Things have changed a bit today. Awareness has gone up. E-campaigning has taken a big stage, mobile campaigning is the tool now. One would be astonished to see Advaniji’s Photo and a message “whom do you want to see as a strong PM?, vote for BJP and L. K. Advaniin Dawn’s (leading Pakistan Daily) on-line news portal. Getting SMS… very common at least 1/2 SMS in a day came to cell-phones prior to elections; some times I wonder “what happens to the Supreme Court’s Directive and TRAI’s observations?” Do the political parties and their SMS campaigning not come under these directives and observations? Some one should file a PIL on this.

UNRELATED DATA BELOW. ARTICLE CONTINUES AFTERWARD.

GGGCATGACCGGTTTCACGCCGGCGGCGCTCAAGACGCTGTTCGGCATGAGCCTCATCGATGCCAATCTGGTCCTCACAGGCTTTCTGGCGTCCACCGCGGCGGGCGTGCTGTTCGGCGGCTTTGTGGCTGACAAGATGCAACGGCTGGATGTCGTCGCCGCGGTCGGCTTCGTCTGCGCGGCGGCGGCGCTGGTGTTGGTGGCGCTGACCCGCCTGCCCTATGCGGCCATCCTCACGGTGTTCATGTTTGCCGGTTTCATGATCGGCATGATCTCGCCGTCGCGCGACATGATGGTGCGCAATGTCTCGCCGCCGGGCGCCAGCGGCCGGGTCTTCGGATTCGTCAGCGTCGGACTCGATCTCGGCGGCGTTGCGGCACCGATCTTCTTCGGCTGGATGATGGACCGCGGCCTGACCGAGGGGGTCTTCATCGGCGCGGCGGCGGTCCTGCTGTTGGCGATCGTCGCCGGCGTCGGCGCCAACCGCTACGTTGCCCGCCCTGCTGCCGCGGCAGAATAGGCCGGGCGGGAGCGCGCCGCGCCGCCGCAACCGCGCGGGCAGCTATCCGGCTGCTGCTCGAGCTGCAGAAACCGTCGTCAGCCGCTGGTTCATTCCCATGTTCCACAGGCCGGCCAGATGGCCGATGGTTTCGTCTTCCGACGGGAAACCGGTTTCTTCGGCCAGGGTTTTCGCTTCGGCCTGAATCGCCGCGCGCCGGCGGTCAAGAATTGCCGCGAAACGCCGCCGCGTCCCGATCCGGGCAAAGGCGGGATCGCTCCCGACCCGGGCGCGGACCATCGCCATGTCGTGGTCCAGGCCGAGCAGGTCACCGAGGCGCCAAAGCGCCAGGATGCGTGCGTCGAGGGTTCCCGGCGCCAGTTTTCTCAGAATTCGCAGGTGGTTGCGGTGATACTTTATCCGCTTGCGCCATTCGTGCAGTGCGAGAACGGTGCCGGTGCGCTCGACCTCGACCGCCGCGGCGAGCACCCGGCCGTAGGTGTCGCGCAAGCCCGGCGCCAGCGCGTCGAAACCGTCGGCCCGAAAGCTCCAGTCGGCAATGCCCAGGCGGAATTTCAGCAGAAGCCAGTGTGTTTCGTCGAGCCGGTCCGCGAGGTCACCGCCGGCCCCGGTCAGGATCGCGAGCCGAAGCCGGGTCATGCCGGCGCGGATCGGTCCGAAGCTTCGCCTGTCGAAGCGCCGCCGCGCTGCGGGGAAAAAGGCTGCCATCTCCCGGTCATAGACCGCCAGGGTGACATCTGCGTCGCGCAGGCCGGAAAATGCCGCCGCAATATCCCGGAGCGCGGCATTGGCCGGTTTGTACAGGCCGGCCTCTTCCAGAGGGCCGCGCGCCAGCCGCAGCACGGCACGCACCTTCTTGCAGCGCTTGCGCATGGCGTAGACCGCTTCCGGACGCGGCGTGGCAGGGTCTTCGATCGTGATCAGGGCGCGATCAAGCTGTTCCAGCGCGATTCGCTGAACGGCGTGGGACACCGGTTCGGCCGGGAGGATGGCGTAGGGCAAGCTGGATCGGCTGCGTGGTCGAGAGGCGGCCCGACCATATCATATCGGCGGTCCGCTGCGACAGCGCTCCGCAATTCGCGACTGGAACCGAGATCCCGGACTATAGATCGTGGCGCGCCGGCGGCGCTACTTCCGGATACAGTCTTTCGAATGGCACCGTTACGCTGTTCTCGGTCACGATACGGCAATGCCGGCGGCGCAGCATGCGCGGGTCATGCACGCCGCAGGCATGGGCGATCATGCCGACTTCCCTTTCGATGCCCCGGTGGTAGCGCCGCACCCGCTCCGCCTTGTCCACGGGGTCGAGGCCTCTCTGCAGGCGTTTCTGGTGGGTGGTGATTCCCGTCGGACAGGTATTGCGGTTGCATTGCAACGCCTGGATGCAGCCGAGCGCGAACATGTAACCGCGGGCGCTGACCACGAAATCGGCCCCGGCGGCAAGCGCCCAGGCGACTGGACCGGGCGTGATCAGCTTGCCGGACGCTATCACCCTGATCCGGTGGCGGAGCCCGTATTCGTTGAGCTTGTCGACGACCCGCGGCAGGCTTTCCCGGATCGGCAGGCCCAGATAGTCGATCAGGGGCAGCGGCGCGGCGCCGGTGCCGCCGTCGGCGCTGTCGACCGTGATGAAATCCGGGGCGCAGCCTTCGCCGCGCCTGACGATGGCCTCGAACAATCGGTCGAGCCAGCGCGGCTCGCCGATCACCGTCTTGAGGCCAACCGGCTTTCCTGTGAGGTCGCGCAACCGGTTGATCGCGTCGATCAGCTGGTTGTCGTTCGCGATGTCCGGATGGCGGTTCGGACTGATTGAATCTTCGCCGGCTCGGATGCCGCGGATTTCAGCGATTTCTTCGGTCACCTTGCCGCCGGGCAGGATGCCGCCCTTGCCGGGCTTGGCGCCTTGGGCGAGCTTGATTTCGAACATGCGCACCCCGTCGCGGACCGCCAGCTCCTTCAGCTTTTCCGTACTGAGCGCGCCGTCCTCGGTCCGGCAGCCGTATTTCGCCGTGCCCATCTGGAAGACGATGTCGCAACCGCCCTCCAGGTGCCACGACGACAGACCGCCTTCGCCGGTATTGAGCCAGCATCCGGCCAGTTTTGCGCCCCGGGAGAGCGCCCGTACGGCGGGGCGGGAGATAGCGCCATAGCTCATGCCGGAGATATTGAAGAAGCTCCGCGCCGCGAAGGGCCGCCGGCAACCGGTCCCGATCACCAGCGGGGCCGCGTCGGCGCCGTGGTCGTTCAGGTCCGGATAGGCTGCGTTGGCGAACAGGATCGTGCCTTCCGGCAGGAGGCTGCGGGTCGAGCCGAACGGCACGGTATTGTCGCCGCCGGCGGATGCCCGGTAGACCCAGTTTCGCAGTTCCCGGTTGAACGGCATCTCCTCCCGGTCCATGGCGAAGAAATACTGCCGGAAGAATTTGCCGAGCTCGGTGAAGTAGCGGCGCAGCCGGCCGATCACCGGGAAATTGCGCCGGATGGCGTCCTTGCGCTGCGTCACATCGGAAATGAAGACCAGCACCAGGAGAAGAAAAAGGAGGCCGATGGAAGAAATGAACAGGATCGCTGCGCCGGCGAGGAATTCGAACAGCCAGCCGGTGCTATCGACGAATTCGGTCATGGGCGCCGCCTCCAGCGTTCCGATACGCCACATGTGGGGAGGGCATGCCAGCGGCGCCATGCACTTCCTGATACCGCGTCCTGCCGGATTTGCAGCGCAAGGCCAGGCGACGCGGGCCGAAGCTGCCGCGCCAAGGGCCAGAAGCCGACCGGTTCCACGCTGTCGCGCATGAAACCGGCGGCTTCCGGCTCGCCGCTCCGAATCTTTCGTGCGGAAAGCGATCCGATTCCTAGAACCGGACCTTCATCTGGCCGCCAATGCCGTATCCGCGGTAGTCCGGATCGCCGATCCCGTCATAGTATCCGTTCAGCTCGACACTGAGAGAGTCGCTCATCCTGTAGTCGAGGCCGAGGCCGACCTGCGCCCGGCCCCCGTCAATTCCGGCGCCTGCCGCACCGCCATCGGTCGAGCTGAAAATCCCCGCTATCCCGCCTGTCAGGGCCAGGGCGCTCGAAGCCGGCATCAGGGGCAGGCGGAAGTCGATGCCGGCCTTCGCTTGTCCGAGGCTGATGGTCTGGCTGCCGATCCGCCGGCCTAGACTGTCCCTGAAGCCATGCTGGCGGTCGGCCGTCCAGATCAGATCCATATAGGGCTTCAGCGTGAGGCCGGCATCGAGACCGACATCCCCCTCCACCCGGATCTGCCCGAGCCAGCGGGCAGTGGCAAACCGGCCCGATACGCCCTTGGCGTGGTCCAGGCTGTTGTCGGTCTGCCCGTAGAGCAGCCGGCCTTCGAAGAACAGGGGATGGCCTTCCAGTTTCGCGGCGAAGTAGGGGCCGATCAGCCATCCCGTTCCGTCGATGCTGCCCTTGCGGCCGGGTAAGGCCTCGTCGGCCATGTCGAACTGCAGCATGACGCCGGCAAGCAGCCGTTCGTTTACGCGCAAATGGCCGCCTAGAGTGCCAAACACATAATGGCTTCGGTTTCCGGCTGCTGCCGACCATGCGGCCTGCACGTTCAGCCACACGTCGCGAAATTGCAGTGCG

With IPL-2 in parallel, election campaigning did not come to as much lime-light as it used to be. Even then, the hate-love speech of Varun Gandhi and Sanjay Dutt, fasting of Karunanidi, Desh ki samman of Advani, anti-Computer-cum-English (i)literacy of Mulayam Singh, Jai Ho of Congress, Manus of Raj, played an interesting role during the time. Election went off smoothly, with some Maoist attacks and violence in between. But, overall, it was smooth. And on the voting day – some people enjoyed voting in the queue and majority…. enjoyed the holidays. In Mumbai, it was a 4-day holiday, resulting in a 44% voting turn out; the worst was in South Mumbai though 😦